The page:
The number of night workers in the UK has fallen by more than 700,000 in the past five years, in recent signs of pressure on sectors such as nightclubs, bars and restaurants under siege, according to official figures.
The Office for National Statistics (ONS) revealed that the number of night workers fell by 723,000 to 8.7 million in 2022.
This has increased compared to the 8.6 million in 2021 that were hit hard by the pandemic as restrictions hit many hospitality companies a hammer blow.
But the number of night workers has still not returned to pre-Covid levels, which fell from 9.3 million in 2019 and drastically dropped to 9.5 million, the latest peak seen in 2016.
ONS data also shows that the proportion of night workers in the UK has dropped from 30.8% in 2014 to 26.7% in 2022.
It comes after AlixPartners and the CGA’s most recent accommodation market watchdog last week said more than a third of nightclubs have been closed since before the pandemic, as the industry has been particularly badly hit by the long lockdown and Covid restrictions.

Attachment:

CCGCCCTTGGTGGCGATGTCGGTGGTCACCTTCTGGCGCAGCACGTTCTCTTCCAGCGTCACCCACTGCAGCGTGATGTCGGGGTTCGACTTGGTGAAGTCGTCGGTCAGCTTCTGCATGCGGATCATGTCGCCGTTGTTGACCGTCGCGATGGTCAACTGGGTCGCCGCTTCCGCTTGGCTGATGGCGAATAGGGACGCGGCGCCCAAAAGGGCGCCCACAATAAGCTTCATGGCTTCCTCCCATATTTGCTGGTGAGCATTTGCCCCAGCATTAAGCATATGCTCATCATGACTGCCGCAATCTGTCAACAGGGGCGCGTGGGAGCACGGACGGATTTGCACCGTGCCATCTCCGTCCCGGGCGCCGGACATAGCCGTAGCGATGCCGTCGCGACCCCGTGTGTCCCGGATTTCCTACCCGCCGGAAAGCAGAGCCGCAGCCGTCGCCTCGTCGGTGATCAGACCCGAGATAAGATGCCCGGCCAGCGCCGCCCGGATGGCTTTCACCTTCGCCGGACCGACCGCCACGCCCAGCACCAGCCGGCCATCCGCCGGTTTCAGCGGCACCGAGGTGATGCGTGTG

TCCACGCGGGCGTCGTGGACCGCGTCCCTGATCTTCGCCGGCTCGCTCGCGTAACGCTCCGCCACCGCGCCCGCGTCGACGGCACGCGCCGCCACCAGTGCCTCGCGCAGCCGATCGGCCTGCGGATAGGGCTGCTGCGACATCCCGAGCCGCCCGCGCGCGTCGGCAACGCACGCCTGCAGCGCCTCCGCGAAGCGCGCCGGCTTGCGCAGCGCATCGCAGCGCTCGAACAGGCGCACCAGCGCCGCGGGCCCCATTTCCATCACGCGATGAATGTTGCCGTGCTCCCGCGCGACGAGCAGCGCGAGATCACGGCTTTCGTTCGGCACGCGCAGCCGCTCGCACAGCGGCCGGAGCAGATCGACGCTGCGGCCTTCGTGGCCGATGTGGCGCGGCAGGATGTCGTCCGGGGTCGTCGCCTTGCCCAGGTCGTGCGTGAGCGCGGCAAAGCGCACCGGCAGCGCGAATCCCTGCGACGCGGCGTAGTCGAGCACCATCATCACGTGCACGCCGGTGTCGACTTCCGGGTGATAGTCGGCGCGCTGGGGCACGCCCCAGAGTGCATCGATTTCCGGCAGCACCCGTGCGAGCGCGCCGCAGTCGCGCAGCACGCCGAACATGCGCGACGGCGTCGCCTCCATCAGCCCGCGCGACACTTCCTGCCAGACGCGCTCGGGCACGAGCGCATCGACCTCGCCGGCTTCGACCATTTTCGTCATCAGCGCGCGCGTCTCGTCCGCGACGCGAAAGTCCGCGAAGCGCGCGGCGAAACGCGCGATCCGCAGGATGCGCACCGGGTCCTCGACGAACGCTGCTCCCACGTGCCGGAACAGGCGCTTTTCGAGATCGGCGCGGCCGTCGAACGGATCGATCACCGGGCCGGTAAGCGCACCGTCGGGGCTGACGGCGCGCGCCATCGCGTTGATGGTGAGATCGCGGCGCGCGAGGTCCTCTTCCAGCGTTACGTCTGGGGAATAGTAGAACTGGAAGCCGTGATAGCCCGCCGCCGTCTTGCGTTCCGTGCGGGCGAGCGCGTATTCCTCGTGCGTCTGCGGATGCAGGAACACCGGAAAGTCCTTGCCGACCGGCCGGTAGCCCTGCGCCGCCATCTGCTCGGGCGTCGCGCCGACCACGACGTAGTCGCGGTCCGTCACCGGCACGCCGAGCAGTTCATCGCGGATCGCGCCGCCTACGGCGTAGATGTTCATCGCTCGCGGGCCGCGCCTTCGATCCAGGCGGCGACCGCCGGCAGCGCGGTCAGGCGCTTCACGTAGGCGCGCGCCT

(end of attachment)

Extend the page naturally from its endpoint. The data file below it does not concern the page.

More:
Michael Kill, CEO of the Night Time Industries Association, said: “The pandemic has seen a significant portion of the workforce seek other roles, some in entirely different industries, as changing measures and lockdowns come into play.
“But when we reopened the doors in July 2021, we had a hard time regaining our confidence in the workforce due to the uncertainty of future impacts on the industry.”
He added that the figures in the CGA report “clearly highlight the contraction of the industry and the total number of licensed facilities in the UK is expected to fall below 100,000 in the coming months”.
“Independent businesses, 13.3% smaller than in 2020, took the hardest hit, and managed businesses decreased by 3.6%.”
ONS data also shows how dependent the night industry is on workers born outside the UK.
Between 2012 and 2022, the number of night workers born outside the UK increased by 32.6% to two million; In the 24-hour health and personal services sectors group, this number increased by 69.1% to 500,000 million.
However, wages in the sector continue to be the focus of attention. ONS said that 15.1% of workers in the night industries worked in low-paying roles last year, compared to 10.5% of workers as a whole.
This figure rises to 38.5% in nighttime cultural and leisure activities including restaurants, bars and entertainment activities.